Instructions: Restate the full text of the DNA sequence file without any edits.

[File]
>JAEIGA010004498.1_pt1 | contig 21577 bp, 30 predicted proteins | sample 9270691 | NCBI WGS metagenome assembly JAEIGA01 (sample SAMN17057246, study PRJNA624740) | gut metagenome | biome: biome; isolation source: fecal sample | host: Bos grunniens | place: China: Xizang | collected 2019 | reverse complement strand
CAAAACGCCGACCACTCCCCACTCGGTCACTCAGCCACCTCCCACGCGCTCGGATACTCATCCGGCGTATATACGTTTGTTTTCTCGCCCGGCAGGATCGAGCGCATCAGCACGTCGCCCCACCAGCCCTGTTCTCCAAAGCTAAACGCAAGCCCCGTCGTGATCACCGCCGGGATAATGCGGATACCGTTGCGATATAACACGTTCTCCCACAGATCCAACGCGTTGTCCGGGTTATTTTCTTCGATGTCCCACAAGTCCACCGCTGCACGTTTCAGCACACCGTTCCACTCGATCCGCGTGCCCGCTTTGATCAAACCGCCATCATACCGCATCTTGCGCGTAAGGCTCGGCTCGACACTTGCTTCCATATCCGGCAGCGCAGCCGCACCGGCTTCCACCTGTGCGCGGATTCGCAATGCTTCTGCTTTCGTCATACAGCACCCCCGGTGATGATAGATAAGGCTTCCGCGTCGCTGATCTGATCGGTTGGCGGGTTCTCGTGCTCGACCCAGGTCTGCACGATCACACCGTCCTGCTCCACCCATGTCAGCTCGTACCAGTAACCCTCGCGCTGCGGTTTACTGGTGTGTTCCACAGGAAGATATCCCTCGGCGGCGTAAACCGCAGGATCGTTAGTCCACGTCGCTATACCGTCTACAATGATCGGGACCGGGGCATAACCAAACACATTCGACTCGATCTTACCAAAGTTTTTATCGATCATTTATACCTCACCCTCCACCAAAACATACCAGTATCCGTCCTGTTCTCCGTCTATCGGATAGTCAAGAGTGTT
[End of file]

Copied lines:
>JAEIGA010004498.1_pt1 | contig 21577 bp, 30 predicted proteins | sample 9270691 | NCBI WGS metagenome assembly JAEIGA01 (sample SAMN17057246, study PRJNA624740) | gut metagenome | biome: biome; isolation source: fecal sample | host: Bos grunniens | place: China: Xizang | collected 2019 | reverse complement strand
CAAAACGCCGACCACTCCCCACTCGGTCACTCAGCCACCTCCCACGCGCTCGGATACTCATCCGGCGTATATACGTTTGTTTTCTCGCCCGGCAGGATCGAGCGCATCAGCACGTCGCCCCACCAGCCCTGTTCTCCAAAGCTAAACGCAAGCCCCGTCGTGATCACCGCCGGGATAATGCGGATACCGTTGCGATATAACACGTTCTCCCACAGATCCAACGCGTTGTCCGGGTTATTTTCTTCGATGTCCCACAAGTCCACCGCTGCACGTTTCAGCACACCGTTCCACTCGATCCGCGTGCCCGCTTTGATCAAACCGCCATCATACCGCATCTTGCGCGTAAGGCTCGGCTCGACACTTGCTTCCATATCCGGCAGCGCAGCCGCACCGGCTTCCACCTGTGCGCGGATTCGCAATGCTTCTGCTTTCGTCATACAGCACCCCCGGTGATGATAGATAAGGCTTCCGCGTCGCTGATCTGATCGGTTGGCGGGTTCTCGTGCTCGACCCAGGTCTGCACGATCACACCGTCCTGCTCCACCCATGTCAGCTCGTACCAGTAACCCTCGCGCTGCGGTTTACTGGTGTGTTCCACAGGAAGATATCCCTCGGCGGCGTAAACCGCAGGATCGTTAGTCCACGTCGCTATACCGTCTACAATGATCGGGACCGGGGCATAACCAAACACATTCGACTCGATCTTACCAAAGTTTTTATCGATCATTTATACCTCACCCTCCACCAAAACATACCAGTATCCGTCCTGTTCTCCGTCTATCGGATAGTCAAGAGTGTT